A Place Called Home is another track which smoulders in ears and thoughts rather than quickly stirs them but with superb harmonies between Brown and a female vocalist, and a brass breeze which as the song has a shade of The Walker Brothers to it, lingering persuasion is the ultimate and successful result.

Closing with I’m Crass Harry, a bluesy look at a character which never gives up the fight despite enduring a constant tide of adversity, the album ends with a mighty finale. Merging spices found in the likes of reggae, punk, jazz, and other absorbing flavours into its musical tapestry around that tale of defiance, the song is Band Of Holy Joy at their best, what creatively they are and have always been about and another slice of proof as to why we say The Land Of Holy Joy is their greatest moment yet.

The Land Of Holy Joy is out now digitally and on CD via Stereogram Recordings and the Band Of Holy Joy Bandcamp.

Pete RingMaster 22/09/2015

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Band of Holy Joy – Isn’t That Just the Life

Isn't that just the Life - Download Artwork_RingMaster Review

Ahead of their new album The Land Of Holy Joy, which is released in September, Band of Holy Joy unveils new single Isn’t That Just the Life to seriously whet the appetite for their impending full-length. The song is a fascinating weave of familiar and fresh textures soaked in vocal and lyrical drama, an infectious adventure of sound and energy which needs little time to stir up ears and imagination.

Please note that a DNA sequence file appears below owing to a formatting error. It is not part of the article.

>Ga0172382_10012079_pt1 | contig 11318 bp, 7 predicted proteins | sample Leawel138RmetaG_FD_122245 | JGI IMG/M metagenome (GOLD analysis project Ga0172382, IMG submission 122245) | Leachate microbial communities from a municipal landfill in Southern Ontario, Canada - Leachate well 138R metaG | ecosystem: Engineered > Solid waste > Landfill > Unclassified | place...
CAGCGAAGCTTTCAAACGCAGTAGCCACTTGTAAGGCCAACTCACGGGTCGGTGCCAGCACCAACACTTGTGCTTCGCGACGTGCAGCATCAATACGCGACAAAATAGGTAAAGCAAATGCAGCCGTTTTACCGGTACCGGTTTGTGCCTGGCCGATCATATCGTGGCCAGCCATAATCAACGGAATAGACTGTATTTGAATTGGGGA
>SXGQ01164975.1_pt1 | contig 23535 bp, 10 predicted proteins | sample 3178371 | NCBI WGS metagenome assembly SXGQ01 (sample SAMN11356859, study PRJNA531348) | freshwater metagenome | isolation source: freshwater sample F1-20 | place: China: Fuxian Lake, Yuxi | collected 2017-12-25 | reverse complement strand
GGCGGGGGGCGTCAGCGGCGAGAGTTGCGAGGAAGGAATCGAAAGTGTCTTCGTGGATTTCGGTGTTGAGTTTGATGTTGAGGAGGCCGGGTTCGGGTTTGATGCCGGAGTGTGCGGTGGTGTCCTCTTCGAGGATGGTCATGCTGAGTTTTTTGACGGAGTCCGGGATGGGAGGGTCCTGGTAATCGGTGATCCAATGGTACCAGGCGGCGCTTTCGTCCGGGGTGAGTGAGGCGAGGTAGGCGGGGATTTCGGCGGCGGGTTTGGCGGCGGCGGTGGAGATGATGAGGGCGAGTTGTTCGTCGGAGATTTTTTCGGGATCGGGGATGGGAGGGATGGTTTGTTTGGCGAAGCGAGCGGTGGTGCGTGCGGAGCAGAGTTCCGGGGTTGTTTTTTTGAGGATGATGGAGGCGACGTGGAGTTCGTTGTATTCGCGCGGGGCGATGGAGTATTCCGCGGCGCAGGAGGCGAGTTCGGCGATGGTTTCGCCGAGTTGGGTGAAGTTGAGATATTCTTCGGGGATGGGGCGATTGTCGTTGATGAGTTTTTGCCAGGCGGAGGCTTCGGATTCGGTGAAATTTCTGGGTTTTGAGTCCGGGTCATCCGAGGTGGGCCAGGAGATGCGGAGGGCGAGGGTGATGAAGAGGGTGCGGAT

2014 saw the release of the band’s acclaimed Easy Listening album and it’s highly successful single When a Gift is a Curse, both even after three decades of creating persistently enthralling musical and lyrical explorations, saw Band of Holy Joy blossoming new depths of invention and, for want of a better term, creative theatre in their sound. Subsequent single A Place Called Home, also upon The Land Of Holy Joy exposed another fresh and magnetic lining to the band’s resourcefulness, but it has to be said that Isn’t That Just the Life simply outshines them all.

From its first breath, the song bounds in on a lively stroll, bass tempting and guitar lures instantly engaging with hard to escape individual hooks. The ever distinctive tones of Johny Brown soon bring their unpolished but gripping croon and lyrical drama into the mix, rhythms gently shaping the increasingly riveting growth of the song. Once and quickly into its shadowed draped warm and almost swaggering canter, a hue of The Smiths oozes through the song’s veins to only add thrilling colour to a song which in some ways plays like the alternative to This Charming Man from the female perspective.

With keys wonderfully shimmering like light on the sea of sound and festive bursts of brass within the constantly alluring portrait of sound and vocal incitement irresistible, Isn’t That Just the Life simply owns ear, thoughts, and emotions with sublime ease and craft. As suggested earlier, for personal tastes the single eclipses everything from the band over the past year or so, even longer to be honest as great as anything was, ensuring The Land Of Holy Joy will be an eagerly approached proposition along the way.

Isn’t That Just the Life is available from Stereogram Recordings on August 10th.

The Ringmaster Review

12/08/2015

Copyright RingMaster: MyFreeCopyright